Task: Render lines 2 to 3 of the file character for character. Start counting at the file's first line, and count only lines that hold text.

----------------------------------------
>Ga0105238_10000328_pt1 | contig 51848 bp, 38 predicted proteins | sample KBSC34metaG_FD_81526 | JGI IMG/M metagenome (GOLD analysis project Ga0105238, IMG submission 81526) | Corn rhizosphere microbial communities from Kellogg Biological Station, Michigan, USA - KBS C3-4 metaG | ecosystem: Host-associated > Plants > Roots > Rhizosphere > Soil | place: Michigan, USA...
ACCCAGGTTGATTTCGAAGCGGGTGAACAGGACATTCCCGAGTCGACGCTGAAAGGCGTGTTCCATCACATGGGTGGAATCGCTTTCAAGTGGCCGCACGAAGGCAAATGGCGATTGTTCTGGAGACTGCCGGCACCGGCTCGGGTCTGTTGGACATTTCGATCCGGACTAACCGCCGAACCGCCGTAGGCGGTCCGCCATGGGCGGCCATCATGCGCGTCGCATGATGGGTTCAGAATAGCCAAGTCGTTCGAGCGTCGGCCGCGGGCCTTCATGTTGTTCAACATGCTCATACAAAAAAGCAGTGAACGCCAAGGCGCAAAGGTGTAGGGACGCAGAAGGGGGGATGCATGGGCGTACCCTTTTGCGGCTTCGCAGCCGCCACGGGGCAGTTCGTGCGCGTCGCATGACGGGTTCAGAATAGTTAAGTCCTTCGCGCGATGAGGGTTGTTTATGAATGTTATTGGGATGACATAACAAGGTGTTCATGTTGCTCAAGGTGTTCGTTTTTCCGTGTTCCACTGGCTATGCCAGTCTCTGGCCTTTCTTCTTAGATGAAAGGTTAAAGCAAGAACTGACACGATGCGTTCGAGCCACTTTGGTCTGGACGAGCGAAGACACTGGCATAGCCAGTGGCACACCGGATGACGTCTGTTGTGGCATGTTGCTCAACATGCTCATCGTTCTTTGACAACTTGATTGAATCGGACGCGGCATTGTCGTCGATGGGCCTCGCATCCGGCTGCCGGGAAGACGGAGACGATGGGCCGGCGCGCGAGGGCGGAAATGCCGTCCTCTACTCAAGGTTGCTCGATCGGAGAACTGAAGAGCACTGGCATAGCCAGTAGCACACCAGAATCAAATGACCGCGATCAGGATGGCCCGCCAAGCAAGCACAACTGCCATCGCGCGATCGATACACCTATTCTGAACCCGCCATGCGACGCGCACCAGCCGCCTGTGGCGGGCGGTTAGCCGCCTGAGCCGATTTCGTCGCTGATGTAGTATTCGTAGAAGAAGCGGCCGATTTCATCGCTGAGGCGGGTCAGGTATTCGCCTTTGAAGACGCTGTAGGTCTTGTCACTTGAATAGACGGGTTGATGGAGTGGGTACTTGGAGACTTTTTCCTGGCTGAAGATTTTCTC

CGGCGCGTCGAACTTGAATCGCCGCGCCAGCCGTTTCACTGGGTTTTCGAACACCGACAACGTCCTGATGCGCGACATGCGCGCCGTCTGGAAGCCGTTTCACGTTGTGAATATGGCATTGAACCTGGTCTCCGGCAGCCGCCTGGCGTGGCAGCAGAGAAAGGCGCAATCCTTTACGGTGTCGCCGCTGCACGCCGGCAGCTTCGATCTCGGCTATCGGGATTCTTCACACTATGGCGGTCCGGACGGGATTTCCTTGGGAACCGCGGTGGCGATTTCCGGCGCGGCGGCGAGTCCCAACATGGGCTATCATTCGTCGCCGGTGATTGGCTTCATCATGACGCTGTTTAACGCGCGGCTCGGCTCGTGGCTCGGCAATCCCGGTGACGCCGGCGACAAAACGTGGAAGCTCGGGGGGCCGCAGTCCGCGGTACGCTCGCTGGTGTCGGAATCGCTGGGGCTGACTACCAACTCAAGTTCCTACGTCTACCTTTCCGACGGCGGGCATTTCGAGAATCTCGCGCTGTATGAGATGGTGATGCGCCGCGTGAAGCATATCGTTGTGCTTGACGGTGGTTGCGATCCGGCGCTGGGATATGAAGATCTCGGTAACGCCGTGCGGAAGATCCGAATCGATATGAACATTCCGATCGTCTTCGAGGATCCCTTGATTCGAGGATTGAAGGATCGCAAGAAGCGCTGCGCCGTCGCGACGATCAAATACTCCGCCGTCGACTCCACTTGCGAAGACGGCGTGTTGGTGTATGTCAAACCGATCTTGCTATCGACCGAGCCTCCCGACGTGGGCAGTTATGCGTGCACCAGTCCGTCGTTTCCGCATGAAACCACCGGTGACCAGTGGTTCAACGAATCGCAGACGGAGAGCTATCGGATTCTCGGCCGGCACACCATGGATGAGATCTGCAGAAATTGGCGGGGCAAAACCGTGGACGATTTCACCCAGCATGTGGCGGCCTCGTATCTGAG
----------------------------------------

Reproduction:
ACCCAGGTTGATTTCGAAGCGGGTGAACAGGACATTCCCGAGTCGACGCTGAAAGGCGTGTTCCATCACATGGGTGGAATCGCTTTCAAGTGGCCGCACGAAGGCAAATGGCGATTGTTCTGGAGACTGCCGGCACCGGCTCGGGTCTGTTGGACATTTCGATCCGGACTAACCGCCGAACCGCCGTAGGCGGTCCGCCATGGGCGGCCATCATGCGCGTCGCATGATGGGTTCAGAATAGCCAAGTCGTTCGAGCGTCGGCCGCGGGCCTTCATGTTGTTCAACATGCTCATACAAAAAAGCAGTGAACGCCAAGGCGCAAAGGTGTAGGGACGCAGAAGGGGGGATGCATGGGCGTACCCTTTTGCGGCTTCGCAGCCGCCACGGGGCAGTTCGTGCGCGTCGCATGACGGGTTCAGAATAGTTAAGTCCTTCGCGCGATGAGGGTTGTTTATGAATGTTATTGGGATGACATAACAAGGTGTTCATGTTGCTCAAGGTGTTCGTTTTTCCGTGTTCCACTGGCTATGCCAGTCTCTGGCCTTTCTTCTTAGATGAAAGGTTAAAGCAAGAACTGACACGATGCGTTCGAGCCACTTTGGTCTGGACGAGCGAAGACACTGGCATAGCCAGTGGCACACCGGATGACGTCTGTTGTGGCATGTTGCTCAACATGCTCATCGTTCTTTGACAACTTGATTGAATCGGACGCGGCATTGTCGTCGATGGGCCTCGCATCCGGCTGCCGGGAAGACGGAGACGATGGGCCGGCGCGCGAGGGCGGAAATGCCGTCCTCTACTCAAGGTTGCTCGATCGGAGAACTGAAGAGCACTGGCATAGCCAGTAGCACACCAGAATCAAATGACCGCGATCAGGATGGCCCGCCAAGCAAGCACAACTGCCATCGCGCGATCGATACACCTATTCTGAACCCGCCATGCGACGCGCACCAGCCGCCTGTGGCGGGCGGTTAGCCGCCTGAGCCGATTTCGTCGCTGATGTAGTATTCGTAGAAGAAGCGGCCGATTTCATCGCTGAGGCGGGTCAGGTATTCGCCTTTGAAGACGCTGTAGGTCTTGTCACTTGAATAGACGGGTTGATGGAGTGGGTACTTGGAGACTTTTTCCTGGCTGAAGATTTTCTC

CGGCGCGTCGAACTTGAATCGCCGCGCCAGCCGTTTCACTGGGTTTTCGAACACCGACAACGTCCTGATGCGCGACATGCGCGCCGTCTGGAAGCCGTTTCACGTTGTGAATATGGCATTGAACCTGGTCTCCGGCAGCCGCCTGGCGTGGCAGCAGAGAAAGGCGCAATCCTTTACGGTGTCGCCGCTGCACGCCGGCAGCTTCGATCTCGGCTATCGGGATTCTTCACACTATGGCGGTCCGGACGGGATTTCCTTGGGAACCGCGGTGGCGATTTCCGGCGCGGCGGCGAGTCCCAACATGGGCTATCATTCGTCGCCGGTGATTGGCTTCATCATGACGCTGTTTAACGCGCGGCTCGGCTCGTGGCTCGGCAATCCCGGTGACGCCGGCGACAAAACGTGGAAGCTCGGGGGGCCGCAGTCCGCGGTACGCTCGCTGGTGTCGGAATCGCTGGGGCTGACTACCAACTCAAGTTCCTACGTCTACCTTTCCGACGGCGGGCATTTCGAGAATCTCGCGCTGTATGAGATGGTGATGCGCCGCGTGAAGCATATCGTTGTGCTTGACGGTGGTTGCGATCCGGCGCTGGGATATGAAGATCTCGGTAACGCCGTGCGGAAGATCCGAATCGATATGAACATTCCGATCGTCTTCGAGGATCCCTTGATTCGAGGATTGAAGGATCGCAAGAAGCGCTGCGCCGTCGCGACGATCAAATACTCCGCCGTCGACTCCACTTGCGAAGACGGCGTGTTGGTGTATGTCAAACCGATCTTGCTATCGACCGAGCCTCCCGACGTGGGCAGTTATGCGTGCACCAGTCCGTCGTTTCCGCATGAAACCACCGGTGACCAGTGGTTCAACGAATCGCAGACGGAGAGCTATCGGATTCTCGGCCGGCACACCATGGATGAGATCTGCAGAAATTGGCGGGGCAAAACCGTGGACGATTTCACCCAGCATGTGGCGGCCTCGTATCTGAG